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Lisbet Thoresen is a designer, primarily, but her assignments usually draw upon a wide range of skills such as writing, editing, curating content, art direction and project management for both print media and web-based projects. Her clients are typically small companies and non profit organizations.

An alumnus of Art Center College of Design, Pasadena, Lisbet majored in communication arts and painting. She learned discipline, well, because it was Art Center. She learned process and craft from Joel Bass, Harry Carmean, Laurence Dreiband, and Laddie Dill. She was made to understand color because of Judy Crook. She fell in love with typography because of Ardith Truhan. And she learned to think critically thanks to Laurie Fendrich and Stephen Nowlin.

After graduating from Art Center, she landed her first job in the department of Antiquities Conservation at the J. Paul Getty Museum. Over the next 17 years, Lisbet worked in all aspects of the preservation and conservation of classical art, including scientific analysis, authentication and exhibition planning. As Associate Conservator, she also performed research and lectured on topics related to art conservation and archaeometry, with an emphasis on environmental studies, authenticity studies and ancient gems.
Ancient Glyptic. Since 2000, Lisbet Thoresen has been an independent scholar specializing in engraved gems. Her primary interest is to examine critically ancient texts and archaeological literature in the light of gemological characterization of extant intaglios, cameos and beads. Specific topics of interest include ancient gemstone treatments and analytical provenance studies on the origins of peridot, garnets and the rare emerald green-colored quartz known as chromian chalcedony.

Ars longa, vita brevis. On Gemstones: Gemological and Analytical Studies of Ancient Intaglios and Cameos is a reference book based on Thoresen's long-term research. Begun during her tenure at the Getty Museum, this copiously illustrated, comprehensive volume is as yet unpublished.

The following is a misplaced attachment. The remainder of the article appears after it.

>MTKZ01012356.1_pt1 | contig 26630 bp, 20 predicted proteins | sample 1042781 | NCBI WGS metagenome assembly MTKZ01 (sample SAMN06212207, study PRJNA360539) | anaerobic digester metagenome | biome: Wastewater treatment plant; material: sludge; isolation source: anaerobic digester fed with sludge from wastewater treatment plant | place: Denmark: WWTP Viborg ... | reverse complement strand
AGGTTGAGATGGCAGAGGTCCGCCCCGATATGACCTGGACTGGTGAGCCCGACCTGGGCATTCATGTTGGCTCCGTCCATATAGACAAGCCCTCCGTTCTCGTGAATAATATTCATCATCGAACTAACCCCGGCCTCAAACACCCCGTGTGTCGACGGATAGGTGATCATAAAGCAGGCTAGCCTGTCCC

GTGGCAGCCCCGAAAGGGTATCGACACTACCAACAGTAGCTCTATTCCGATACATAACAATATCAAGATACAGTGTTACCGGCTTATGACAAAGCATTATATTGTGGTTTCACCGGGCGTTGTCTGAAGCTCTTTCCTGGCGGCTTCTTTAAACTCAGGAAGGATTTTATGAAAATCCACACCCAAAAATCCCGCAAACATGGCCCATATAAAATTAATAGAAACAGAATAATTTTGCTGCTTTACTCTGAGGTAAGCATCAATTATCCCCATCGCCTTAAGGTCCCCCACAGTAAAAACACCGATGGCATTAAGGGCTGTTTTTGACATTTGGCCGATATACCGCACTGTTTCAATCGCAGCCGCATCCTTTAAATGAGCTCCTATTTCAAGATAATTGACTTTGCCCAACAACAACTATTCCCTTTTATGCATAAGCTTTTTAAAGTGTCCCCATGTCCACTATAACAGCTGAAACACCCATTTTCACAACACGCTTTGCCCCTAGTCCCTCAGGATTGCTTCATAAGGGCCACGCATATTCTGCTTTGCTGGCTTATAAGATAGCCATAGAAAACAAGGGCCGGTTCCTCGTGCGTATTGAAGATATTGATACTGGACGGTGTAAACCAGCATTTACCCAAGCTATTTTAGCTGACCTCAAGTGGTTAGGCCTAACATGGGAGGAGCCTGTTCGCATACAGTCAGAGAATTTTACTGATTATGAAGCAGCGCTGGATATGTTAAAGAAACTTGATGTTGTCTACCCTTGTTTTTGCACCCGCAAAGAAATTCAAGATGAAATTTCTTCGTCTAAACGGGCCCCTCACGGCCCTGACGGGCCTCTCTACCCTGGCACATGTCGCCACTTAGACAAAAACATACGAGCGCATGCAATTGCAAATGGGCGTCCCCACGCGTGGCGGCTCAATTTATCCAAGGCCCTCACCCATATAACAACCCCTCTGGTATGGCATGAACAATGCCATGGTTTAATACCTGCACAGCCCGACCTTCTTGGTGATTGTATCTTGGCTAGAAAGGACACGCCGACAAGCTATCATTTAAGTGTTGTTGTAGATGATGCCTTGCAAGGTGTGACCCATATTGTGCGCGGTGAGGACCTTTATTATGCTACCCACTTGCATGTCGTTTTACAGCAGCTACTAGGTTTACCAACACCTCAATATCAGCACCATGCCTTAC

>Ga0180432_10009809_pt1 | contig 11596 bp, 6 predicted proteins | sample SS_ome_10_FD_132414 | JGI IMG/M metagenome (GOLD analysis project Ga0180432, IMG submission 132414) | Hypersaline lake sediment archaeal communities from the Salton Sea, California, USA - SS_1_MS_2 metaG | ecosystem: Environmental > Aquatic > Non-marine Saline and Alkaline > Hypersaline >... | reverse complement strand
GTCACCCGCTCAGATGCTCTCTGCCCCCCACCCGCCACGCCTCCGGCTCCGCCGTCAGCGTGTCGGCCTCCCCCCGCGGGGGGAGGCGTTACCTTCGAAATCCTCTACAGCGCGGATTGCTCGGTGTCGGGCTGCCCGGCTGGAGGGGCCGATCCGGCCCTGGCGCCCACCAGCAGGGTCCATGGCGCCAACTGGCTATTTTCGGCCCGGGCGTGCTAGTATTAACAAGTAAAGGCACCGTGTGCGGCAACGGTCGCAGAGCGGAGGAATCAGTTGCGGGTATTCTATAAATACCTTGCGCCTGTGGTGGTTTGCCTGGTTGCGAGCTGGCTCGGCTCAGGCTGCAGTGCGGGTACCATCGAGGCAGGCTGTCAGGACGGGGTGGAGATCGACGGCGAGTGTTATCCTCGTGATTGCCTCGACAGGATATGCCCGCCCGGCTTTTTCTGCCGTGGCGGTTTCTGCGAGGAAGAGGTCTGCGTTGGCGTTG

Recent Work. At the 2014 Sinkankas Symposium, Thoresen made a presentation on chromium-bearing chalcedony, its sources, earliest periods of use in antiquity and its re-discovery in the 20th century. She wrote an article with Dr. James A. Harrell on the "Archaeogemology of peridot," which appears in the symposium proceedings (2014: 31–51). The article includes a collection survey of extant ancient carved peridots. Prospective sources of the raw gem materials are considered in relation to ancient trade and travel. The authors look forward to preparing a successor article based on an ongoing analytical provenance study of peridots from numerous localities. This study is being performed in collaboration with GIA and the Natural History Museum, London.

A study comparing analytical and gemological data on classical and post-Antique (early Middle Ages) garnets was co-authored with Dr. Karl Schmetzer and published in 2013 (Journal of Gemmology 33.7–8). Data from several previously published studies are discussed in relation to a detailed characterization performed on the Greek and Roman garnets in the Getty Museum. Relationships are seen between some groups, and in some cases, an association with specific garnet-producing regions appears possible. A follow-on article in preparation will discuss the data in relation to cultural context and ancient texts on the subject of gem sources.